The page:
SOLD! Sarah Bernhardt Loved This Mucha Poster So Much, She Used It for Her American Tour. It Commanded $8,750 at Swann

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Update: The Alphonse Mucha-designed poster of Sarah Bernhardt sold for $8,750.

What you see: A poster that advertises Sarah Bernhardt’s 1896 American Tour. Alphonse Mucha designed it.

Who is Sarah Bernhardt? The French actress was the world’s first superstar. Dubbed “The Divine Sarah” by her fans, she dominated the stage and later acted on film, posthumously earning a star on the Hollywood Walk of Fame.

Who is Alphonse Mucha? He was a Czech-born artist whose distinctive, alluring style shaped the visuals of the Art Nouveau movement.

What makes this poster special? “This was the image that was used for the very first Bernhardt poster. It catapulted Mucha to international recognition and stardom,” says Nicholas Lowry, director of Swann Galleries’ vintage poster department. The poster’s origin story sounds like a fairy tale. In December 1894, Bernhardt contacted the Paris print shop where he worked to commission an image to advertise her new play, Gismonda. The city was shutting down for Christmas, so the task fell to Mucha. “He was the only employee there, the poor lonely expat. He was the only one who could possibly help, and he does so.” He produced a long, slim design that was bracingly fresh and new. Bernhardt, overjoyed, demanded to see Mucha, reportedly telling him, “You have made me immortal.”

Why is it estimated at $7,000 to $10,000? The poster boasts the image that made Mucha famous, and it debuts motifs that would define Mucha’s style–the halo around Bernhardt’s head, and the mosaic-inspired details. It’s definitely valuable, but it lags behind the $12,000 to $18,000 sum typically asked for an original 1894 Gismonda poster. It was printed in 1896, in America; it’s seven inches shorter, probably due to removing the word ‘Gismonda’ from the top of the design; and the text at the bottom is different. “The Gismonda is more collectible, mostly because it’s his first big poster,” says Lowry.

How to bid: The Bernhardt 1896 tour poster is lot 286 in Swann Galleries’ Vintage Posters sale on March 16, 2017.

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Swann Galleries is on Instagram and Twitter, and Lowry is on Instagram and Twitter as well.

Text is copyright Sheila Gibson Stoodley. Photo is courtesy of Swann Auction Galleries.

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LAST CALL: At Bonhams: In 1934, Ludwig Bemelmans Dreamed of Vienna, and Maybe Madeline


What you see: A detail from a series of nine mural panels that Ludwig Bemelmans drew on the downstairs walls of Hapsburg House, a private lunch club in Manhattan, in 1934.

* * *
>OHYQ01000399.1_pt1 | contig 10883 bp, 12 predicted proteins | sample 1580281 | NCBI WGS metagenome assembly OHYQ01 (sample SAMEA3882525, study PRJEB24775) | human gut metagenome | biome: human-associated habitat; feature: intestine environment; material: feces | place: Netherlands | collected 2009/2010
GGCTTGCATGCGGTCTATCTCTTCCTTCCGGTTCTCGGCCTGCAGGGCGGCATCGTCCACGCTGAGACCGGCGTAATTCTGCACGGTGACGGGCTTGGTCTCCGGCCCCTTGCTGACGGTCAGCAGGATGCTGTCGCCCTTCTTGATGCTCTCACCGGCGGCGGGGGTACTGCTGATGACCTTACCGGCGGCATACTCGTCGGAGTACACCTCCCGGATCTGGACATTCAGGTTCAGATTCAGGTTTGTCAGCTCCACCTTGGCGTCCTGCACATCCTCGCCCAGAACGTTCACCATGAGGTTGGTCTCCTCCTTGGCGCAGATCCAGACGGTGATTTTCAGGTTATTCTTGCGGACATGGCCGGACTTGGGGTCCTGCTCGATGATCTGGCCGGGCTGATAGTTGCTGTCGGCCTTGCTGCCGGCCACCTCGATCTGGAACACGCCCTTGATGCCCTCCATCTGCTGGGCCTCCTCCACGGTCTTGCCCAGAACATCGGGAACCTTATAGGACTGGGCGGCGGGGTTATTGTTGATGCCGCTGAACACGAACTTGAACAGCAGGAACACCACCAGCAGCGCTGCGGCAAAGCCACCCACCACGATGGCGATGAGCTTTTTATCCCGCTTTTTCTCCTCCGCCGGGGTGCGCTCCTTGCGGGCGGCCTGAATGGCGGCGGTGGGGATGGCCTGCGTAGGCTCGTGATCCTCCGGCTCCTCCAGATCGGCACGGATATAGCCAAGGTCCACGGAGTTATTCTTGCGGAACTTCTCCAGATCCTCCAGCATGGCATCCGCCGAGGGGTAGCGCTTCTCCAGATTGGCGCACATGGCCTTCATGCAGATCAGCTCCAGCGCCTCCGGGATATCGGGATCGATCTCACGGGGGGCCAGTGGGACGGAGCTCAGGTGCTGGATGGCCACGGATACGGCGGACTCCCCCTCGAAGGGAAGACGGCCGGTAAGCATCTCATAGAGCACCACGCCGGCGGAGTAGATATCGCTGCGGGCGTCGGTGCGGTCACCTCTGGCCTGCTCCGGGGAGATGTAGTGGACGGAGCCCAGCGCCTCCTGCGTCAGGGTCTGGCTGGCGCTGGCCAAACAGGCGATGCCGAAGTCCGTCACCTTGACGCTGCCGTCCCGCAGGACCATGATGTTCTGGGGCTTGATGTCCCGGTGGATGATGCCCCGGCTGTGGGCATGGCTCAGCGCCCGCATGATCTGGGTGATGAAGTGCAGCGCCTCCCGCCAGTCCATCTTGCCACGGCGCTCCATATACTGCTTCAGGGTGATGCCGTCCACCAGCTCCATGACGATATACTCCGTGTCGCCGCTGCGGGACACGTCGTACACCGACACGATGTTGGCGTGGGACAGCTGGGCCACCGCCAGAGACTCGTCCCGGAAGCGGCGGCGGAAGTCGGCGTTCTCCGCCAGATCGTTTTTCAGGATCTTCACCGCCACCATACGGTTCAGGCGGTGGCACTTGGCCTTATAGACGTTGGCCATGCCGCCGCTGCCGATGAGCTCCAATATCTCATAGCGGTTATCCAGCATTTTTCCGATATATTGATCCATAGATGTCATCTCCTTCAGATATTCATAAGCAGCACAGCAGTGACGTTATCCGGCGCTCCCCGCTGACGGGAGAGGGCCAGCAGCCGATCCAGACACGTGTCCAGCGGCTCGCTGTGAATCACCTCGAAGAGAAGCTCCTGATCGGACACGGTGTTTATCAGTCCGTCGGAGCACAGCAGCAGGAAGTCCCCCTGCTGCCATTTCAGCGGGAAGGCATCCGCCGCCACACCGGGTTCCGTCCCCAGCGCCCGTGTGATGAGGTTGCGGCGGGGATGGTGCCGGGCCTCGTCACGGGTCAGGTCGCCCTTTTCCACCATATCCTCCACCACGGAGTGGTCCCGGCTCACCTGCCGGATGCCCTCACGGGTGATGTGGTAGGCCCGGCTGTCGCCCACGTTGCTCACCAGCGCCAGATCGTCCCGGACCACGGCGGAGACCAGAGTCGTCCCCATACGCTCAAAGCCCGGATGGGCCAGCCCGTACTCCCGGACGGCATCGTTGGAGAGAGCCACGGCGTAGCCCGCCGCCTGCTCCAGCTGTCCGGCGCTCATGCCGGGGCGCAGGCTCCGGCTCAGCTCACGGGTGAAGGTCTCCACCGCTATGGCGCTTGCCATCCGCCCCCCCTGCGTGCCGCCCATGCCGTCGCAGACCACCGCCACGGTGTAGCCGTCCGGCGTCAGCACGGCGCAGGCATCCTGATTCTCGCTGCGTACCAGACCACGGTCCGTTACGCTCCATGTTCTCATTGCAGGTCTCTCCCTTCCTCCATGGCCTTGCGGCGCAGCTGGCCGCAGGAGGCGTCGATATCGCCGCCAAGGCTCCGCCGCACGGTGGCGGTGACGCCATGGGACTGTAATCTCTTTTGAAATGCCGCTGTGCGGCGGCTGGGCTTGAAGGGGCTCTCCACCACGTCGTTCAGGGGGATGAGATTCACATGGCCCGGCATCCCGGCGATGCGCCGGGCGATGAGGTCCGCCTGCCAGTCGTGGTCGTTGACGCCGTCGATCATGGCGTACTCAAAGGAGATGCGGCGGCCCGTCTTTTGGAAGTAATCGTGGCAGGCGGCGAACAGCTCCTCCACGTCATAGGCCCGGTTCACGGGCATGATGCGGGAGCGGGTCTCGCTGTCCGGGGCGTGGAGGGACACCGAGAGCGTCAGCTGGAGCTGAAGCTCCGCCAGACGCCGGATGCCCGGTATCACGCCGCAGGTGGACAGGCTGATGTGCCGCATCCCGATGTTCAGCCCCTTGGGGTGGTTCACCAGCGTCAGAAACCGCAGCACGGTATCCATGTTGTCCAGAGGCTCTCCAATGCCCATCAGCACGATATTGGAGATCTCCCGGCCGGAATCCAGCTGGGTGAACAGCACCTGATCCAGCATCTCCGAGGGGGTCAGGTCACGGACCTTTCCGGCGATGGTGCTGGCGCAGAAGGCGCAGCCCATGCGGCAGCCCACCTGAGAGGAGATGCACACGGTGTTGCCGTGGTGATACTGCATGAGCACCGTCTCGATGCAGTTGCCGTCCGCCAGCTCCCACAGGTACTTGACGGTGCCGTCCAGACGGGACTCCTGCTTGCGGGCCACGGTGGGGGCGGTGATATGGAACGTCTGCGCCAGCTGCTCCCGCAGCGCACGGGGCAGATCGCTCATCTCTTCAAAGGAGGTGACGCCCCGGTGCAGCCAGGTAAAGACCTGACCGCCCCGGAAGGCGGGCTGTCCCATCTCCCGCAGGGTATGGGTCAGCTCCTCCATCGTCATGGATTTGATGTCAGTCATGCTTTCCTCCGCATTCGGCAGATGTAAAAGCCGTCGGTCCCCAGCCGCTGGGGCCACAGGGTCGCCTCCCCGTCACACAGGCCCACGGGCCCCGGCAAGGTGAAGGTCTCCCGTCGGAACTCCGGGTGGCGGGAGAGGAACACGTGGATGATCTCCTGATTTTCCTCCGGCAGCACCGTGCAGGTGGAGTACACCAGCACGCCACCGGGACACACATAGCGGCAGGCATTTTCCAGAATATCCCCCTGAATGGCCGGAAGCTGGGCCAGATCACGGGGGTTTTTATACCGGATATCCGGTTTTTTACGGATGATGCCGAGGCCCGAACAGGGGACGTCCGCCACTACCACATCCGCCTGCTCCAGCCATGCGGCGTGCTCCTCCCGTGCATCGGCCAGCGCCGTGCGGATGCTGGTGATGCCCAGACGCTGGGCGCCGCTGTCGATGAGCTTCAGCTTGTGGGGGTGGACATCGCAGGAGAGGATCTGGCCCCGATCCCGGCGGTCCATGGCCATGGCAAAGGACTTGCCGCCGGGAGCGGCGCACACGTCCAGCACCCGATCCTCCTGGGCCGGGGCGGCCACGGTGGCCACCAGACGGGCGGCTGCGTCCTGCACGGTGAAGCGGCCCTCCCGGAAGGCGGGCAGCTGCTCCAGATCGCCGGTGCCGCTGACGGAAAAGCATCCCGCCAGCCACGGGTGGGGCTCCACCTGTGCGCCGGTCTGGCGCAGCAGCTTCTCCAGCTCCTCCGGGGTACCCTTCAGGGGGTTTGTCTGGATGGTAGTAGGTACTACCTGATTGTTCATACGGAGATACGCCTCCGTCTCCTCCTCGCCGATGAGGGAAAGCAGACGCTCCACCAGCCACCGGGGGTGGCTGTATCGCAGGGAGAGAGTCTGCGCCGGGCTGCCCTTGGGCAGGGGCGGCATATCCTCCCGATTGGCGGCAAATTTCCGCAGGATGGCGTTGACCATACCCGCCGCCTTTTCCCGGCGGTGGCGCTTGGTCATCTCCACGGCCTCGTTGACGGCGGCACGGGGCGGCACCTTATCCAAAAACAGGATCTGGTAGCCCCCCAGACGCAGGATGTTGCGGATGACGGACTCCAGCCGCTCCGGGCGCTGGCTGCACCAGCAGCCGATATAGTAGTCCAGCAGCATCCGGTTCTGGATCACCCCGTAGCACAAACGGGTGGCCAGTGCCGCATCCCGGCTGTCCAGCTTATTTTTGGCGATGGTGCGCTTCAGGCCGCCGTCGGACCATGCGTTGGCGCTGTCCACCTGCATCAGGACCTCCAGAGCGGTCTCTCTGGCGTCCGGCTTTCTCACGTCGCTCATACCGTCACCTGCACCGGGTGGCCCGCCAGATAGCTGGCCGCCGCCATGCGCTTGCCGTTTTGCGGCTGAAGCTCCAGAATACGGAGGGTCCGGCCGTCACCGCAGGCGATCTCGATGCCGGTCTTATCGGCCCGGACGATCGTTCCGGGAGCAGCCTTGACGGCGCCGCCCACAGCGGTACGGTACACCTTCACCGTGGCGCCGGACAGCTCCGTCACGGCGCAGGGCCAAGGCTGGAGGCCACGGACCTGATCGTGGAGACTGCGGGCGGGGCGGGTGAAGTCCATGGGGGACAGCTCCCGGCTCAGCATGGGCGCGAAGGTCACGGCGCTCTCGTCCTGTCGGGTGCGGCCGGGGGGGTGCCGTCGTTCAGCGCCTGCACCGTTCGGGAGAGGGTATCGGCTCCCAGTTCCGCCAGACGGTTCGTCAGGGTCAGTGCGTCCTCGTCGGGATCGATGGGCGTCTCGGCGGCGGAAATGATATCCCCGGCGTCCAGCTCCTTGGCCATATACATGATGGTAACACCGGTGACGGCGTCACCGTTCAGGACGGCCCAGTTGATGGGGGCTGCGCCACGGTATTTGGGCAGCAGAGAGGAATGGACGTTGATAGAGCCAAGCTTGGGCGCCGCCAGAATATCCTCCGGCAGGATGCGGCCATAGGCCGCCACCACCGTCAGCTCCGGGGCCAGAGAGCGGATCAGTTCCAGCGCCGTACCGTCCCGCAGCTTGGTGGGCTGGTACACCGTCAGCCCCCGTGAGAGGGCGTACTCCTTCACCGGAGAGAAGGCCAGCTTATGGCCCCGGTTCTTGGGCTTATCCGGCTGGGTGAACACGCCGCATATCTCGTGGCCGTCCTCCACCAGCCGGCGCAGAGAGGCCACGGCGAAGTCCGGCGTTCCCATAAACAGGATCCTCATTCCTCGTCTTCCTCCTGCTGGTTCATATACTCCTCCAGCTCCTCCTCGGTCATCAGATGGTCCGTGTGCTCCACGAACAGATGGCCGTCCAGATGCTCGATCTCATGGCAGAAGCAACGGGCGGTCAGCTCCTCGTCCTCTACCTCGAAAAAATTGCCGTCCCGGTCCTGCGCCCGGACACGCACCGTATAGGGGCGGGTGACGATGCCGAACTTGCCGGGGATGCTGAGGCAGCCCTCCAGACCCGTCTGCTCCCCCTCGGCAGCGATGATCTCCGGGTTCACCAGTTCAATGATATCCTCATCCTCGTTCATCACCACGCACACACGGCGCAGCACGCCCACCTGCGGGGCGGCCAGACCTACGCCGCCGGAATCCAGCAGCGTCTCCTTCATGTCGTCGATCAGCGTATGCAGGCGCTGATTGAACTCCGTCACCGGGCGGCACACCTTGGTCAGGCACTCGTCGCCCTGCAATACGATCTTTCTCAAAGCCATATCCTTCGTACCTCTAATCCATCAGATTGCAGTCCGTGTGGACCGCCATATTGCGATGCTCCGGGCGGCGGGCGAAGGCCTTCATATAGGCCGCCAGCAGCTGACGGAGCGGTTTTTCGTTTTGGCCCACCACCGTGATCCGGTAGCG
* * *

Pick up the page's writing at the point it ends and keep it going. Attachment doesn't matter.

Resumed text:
Who is Ludwig Bemelmans? He was an Austrian-Hungarian immigrant who toiled in Manhattan’s hotel-restaurant world until he discovered a knack for writing and illustrating children’s books. He debuted Madeline, his greatest creation, in 1939.

Why did Bemelmans draw these mural panels? Hapsburg House’s owners tapped Bemelmans to design menu covers and decorate the walls with murals. The upstairs murals were lost, much to the artist’s dismay, when a new owner bought the property in the 1950s and painted over them. The downstairs murals, which featured whimsical black-and-white gouache scenes of the Vienna of Bemelmans’s boyhood, were salvaged when the venue closed in the 1970s. “I kind of see it as pieces of the man, pieces of the artist,” says Darren Sutherland, specialist for books, maps, manuscripts, and historical photographs at Bonhams.

Wait, is that Madeline? Maybe. “There’s echoes of Madeline everywhere,” says Sutherland, noting that scenes of schoolgirls shepherded by nuns appear on three of the nine panels. This mural might show Bemelmans playing with ideas that would animate the stories, five years before the first appeared. One vignette shows gape-mouthed girls clinging to a nun as a caged lion roars, but there’s no Madeline figure in the group to say ‘poo poo’ to it. “It’s the first public expression that I know of,” says Sutherland.

Why are the panels estimated at $40,000 to $60,000? Bemelmans went on to create other murals. Panels rescued from the children’s room on Aristotle Onassis’s yacht, Christina, fetched more than $550,000 at Sotheby’s in 1999, but they may have been in better shape. Some of the color variations in the 1934 group could be patination, but others are due to overpainting, which suggests that Bemelmans may have tweaked the work over time.

How to bid: The Bemelmans panels are lot 119 in Bonhams’s Fine Books and Manuscripts auction, scheduled for March 9, 2017 in New York. You can see all nine by clicking the lot number.

To subscribe to The Hot Bid: Click the trio of dots at the upper right of this page.

Text is copyright Sheila Gibson Stoodley. Image is courtesy of Bonhams.

Would you like to hire Sheila Gibson Stoodley for writing or editing work? Click the word “Menu” at the upper right for contact details.